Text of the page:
Scotland should “look seriously at social and economic reform” in its planning for recovery from the coronavirus pandemic, Nicola Sturgeon has said.
The first minister said the virus has fundamentally changed everyday life but has given an opportunity to shape a different kind of future.
Stressing that lockdown measures are vital to suppress the spread of coronavirus, and could continue in their current form beyond this three-week period, she called on people to work together to develop ways Scotland can emerge stronger from the crisis.
Writing in the Herald on Sunday, she said: “When things come apart – when the kaleidoscope of our lives is shaken – there is an opportunity to see them put back together differently, and see a new way of doing things.
“And we can start to think together, and work together, to decide the kind of Scotland we want to emerge from this crisis.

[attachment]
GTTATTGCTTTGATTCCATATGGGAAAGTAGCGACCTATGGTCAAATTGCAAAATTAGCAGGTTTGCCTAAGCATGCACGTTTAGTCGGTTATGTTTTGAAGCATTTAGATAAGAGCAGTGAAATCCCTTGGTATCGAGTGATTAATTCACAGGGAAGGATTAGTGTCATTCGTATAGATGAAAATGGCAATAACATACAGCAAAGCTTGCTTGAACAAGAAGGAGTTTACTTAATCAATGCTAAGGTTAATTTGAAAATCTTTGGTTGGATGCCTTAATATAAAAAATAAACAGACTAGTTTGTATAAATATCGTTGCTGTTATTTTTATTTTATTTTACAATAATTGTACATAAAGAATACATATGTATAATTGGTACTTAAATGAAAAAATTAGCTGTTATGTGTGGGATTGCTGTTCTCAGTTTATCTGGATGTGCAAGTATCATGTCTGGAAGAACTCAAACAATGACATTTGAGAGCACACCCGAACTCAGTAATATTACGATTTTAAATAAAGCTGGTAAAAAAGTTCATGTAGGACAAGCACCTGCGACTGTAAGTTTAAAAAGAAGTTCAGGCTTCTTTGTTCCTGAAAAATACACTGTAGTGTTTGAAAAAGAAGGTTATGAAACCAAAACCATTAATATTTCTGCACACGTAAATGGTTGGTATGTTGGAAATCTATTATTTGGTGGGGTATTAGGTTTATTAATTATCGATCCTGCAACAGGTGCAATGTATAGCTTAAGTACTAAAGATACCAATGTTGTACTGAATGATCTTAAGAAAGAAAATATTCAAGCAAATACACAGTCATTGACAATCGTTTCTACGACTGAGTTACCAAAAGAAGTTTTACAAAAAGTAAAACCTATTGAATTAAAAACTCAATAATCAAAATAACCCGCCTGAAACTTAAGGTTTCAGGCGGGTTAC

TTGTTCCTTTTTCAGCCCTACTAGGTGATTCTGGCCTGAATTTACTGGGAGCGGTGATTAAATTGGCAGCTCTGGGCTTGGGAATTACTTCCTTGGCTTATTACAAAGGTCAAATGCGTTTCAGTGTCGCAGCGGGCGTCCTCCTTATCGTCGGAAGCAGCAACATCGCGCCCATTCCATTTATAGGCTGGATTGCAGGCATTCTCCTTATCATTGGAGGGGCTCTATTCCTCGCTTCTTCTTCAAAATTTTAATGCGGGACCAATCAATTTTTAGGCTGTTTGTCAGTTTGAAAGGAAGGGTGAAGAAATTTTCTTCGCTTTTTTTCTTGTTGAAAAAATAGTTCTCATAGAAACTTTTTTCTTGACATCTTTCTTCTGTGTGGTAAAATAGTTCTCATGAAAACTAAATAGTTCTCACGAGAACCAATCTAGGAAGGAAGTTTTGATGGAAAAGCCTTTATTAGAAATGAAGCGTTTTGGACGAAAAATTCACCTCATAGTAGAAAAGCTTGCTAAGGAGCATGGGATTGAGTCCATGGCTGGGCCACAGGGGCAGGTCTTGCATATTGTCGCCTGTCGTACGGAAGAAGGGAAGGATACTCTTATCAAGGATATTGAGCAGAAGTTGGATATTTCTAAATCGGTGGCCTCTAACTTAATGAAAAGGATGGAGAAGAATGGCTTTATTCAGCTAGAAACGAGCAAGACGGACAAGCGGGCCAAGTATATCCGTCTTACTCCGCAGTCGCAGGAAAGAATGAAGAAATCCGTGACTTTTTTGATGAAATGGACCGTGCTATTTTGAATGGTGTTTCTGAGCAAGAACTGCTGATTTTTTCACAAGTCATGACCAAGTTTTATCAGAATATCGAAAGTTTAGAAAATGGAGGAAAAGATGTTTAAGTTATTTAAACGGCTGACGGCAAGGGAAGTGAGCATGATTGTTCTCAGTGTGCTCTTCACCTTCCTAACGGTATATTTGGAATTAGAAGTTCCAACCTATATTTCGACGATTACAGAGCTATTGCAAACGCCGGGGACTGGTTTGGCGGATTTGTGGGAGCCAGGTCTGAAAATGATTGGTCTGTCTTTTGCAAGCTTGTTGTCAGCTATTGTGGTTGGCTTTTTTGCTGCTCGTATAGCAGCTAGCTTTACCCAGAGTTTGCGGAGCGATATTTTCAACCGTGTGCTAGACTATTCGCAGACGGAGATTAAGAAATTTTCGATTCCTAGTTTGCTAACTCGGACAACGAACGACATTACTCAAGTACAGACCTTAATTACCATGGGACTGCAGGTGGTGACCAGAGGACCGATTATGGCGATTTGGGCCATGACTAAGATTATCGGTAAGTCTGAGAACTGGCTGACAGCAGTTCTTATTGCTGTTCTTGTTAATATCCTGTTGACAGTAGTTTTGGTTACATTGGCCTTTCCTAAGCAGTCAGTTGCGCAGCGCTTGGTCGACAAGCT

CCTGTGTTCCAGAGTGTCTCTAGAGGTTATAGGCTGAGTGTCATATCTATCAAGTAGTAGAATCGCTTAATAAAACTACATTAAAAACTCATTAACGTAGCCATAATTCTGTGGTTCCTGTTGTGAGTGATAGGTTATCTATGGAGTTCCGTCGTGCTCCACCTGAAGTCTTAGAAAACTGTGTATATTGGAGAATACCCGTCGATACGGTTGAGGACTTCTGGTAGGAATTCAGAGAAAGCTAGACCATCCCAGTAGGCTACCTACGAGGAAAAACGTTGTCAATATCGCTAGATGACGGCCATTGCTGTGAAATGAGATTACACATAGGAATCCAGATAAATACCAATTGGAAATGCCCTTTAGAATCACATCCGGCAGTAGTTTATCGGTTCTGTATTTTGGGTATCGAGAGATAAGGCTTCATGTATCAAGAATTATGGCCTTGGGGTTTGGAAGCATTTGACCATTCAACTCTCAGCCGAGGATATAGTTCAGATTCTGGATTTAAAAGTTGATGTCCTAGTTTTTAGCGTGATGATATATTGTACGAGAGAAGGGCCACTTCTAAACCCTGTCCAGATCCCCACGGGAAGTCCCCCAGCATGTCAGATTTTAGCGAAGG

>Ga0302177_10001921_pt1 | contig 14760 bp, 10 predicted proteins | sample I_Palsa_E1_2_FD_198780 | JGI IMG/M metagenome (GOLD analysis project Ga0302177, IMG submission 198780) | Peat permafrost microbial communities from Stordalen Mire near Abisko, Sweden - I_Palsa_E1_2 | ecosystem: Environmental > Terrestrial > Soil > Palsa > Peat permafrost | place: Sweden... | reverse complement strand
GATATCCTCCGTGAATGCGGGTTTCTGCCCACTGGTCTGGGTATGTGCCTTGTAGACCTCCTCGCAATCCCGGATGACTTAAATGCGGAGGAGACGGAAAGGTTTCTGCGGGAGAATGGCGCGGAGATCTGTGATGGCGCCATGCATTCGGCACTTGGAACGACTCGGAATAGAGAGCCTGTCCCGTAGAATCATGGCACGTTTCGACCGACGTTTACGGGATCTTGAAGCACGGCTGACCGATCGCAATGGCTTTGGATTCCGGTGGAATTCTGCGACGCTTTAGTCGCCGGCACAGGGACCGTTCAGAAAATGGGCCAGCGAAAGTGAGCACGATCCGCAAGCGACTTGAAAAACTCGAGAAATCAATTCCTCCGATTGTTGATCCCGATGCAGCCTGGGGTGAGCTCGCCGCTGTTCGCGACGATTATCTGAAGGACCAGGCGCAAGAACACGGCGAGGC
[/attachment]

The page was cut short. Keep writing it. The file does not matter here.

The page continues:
“We still all face major challenges. Challenges in navigating the uncertainties that the virus has created, as well as rebuilding our economy and public services.
“But we can go further than rebuilding, and look seriously at social and economic reform.”
She added: “I am confident we can start to begin considering our futures with optimism because this crisis has taught us how we can achieve rapid results under the most demanding circumstances.”
Earlier this week, as the Scottish Government published a paper setting out a framework for how lockdown measures could be eased in the future, Ms Sturgeon warned people must adapt to a new reality and said some restrictions to prevent spread could be in place until the end of the year or beyond.
The latest Health Protection Scotland daily figures published on Saturday indicate 1,231 people have died after testing positive for Covid-19, but the true death toll is likely to be higher as statistics from the National Records of Scotland covering all deaths linked to the virus as of Sunday April 19 was 1,616.
Across the country, 10,051 people had tested positive for the virus by Saturday.
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